Green Street Condo Building Approved by Jamaica Plain Neighborhood Council

The Jamaica Plain Neighborhood Council Zoning Committee unanimously approved a 9-unit, 3-story condominium building at 65 Green St. at its May 4 meeting.

Revised design in more traditional lines

Embarc Architects

The revised design includes more traditional lines with cornice and bays. The right bay doors open to the car lift.

Designed by Embarc Studio, an architecture and design firm, the building is unique in three ways; The owner of the property Ricardo Austrich, Sr. not only  has been involved in the planning, but will live in a ground floor unit; It will have the first below-grade car lift parking garage in Jamaica Plain that will include all nine parking spaces on site; And the developer Watermark Development absorbed the costs of changing the design from a contemporary to a traditional design and reduced the height to three stories at the request of abutting resident property owners.

In order to reduce the height from 55 feet to 38-feet 6-inches and at the same time address neighbors concerns about parking, the developers designed a car lift in the ground floor garage. The total development cost is estimated to be $4.3 million; the underground parking and car lift line item is estimated at $32o,000 to build.

More than 30 abutting condominium owners attended the two-hour hearing and speakers voiced only minor quibbles. Julieanne Doherty of the Mayors Office of Neighborhood Services said the community process was “incredible” and she praised the developers and the new design.

Jeff Goodman. Watermark Development; architect Dartagnan Brown Embarc and Lee Goodman. Watermark .

Richard Heath

Left to right: Jeff Goodman, of Watermark Development, architect Dartagnan Brown of Embarc Studio, and Lee Goodman of Watermark .

“We listened to the neighbors,” said Lee Goodman of Watermark Development, as he introduced the development. “We have been cooperative and we have unprecedented support.”

Watermark also developed 14-18 Warren Square nearby that has been well received as some speakers noted at the hearing.

There was only one opponent, an abutter who shares a wall with the existing building, but does not live there. That abutter objected to the size, scale and proximity of the wall.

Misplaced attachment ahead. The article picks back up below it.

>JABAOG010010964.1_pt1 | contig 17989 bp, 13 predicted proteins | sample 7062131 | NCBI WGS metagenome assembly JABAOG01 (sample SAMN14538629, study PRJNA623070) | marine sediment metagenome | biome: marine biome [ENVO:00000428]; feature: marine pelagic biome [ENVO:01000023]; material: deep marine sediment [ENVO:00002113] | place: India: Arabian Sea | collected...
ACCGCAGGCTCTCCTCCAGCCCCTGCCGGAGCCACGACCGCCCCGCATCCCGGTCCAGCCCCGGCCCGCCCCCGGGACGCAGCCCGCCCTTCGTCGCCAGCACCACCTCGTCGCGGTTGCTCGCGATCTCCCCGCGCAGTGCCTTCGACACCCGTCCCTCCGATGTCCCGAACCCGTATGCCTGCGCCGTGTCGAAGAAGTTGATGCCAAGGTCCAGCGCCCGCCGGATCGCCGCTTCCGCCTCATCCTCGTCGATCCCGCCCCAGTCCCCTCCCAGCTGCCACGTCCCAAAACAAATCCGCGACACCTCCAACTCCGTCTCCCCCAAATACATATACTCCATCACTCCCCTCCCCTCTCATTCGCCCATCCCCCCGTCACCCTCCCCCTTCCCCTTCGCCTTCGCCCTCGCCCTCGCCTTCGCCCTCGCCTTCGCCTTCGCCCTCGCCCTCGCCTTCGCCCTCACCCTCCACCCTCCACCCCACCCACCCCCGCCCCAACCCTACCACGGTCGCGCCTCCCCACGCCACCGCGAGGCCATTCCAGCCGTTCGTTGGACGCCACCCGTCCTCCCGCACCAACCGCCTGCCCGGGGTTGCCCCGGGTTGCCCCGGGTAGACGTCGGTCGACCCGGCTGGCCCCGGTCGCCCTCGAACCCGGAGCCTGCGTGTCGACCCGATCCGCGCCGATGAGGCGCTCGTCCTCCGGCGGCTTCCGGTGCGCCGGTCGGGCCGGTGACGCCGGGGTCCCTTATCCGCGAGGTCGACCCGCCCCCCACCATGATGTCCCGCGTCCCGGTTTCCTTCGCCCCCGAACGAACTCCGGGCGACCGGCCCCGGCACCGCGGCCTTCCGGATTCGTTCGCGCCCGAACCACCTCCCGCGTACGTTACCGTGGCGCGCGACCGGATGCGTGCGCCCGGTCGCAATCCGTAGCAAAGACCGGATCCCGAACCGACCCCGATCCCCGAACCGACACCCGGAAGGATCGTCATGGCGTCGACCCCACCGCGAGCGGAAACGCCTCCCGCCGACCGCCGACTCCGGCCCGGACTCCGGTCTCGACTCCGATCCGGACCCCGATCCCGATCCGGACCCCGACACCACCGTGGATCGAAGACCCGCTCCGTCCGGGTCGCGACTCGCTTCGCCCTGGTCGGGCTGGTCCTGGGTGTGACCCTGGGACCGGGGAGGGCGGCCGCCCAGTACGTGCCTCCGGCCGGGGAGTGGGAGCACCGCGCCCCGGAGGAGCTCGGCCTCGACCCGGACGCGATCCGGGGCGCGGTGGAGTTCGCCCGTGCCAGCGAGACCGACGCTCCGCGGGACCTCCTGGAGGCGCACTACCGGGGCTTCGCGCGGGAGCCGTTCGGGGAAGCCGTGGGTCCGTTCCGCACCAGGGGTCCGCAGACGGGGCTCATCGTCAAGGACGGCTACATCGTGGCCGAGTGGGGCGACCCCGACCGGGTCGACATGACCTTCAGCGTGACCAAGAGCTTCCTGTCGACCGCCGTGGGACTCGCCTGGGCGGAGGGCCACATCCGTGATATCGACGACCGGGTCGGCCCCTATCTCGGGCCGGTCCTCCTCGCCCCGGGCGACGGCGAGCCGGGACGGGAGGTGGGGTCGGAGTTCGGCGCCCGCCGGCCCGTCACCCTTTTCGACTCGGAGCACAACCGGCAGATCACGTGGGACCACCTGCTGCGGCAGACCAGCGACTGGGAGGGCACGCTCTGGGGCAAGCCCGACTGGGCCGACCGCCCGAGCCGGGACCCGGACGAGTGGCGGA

JP Neighborhood Council Zoning Committee Chair Dave Baron said he had received a petition signed by many people that objected to modern designs for new buildings being built in Jamaica Plain. The petitioners wanted buildings to look more like the neighborhood around it and maintain the historic character of the neighborhood.

65 Green Street. A garage and candy distribution warehouse

Richard Heath

The current building at 65 Green St. includes a garage and candy distribution warehouse.

The current building on the site is a one-story brick auto repair shop and garage built in 1932. In 1983 Maracas Distributors opened a warehouse for candy and bakery goods on the site.

Voting in favor of the development, Zoning Committee member Marie Turley said, “We are losing a piece of Jamaica Plain history, but making history by building a traditional design.”

Zoning Committee member Stephen Lussier said, “This is the model for all community processes. I have heard nothing but positive feedback. This team listened to the neighbors.”

The Zoning Committee was very attentive to the one opponent in its vote. The motion to approve the project contained a three-point amendment.  First — the right side bay should be pulled back 6 inches. Two — the landscape buffer between 65 Green St. and Alfred Street should be a tiered retaining wall with high quality plantings on top and the side; Third — that a covered trash shed be built on that right side.

Watermark will go before the Boston Zoning Board of Appeal on June 7.

First floor plan/ showing two units, lobby .car lift stairwell and handicapped vehicle space. Unit 1 will be fully accessible.

Embarc Architects

The first floor plan includes two units, a lobby, a car lift stairwell and a handicapped vehicle space. Unit 1 will be fully accessible.

The first design rejected by the neighbors,

Embarc Architects

The first design rejected by the neighbors.

  • Sully

    What is the historic character the neighbors are so concerned about preserving? Looking like a dump?

    • supply&demand band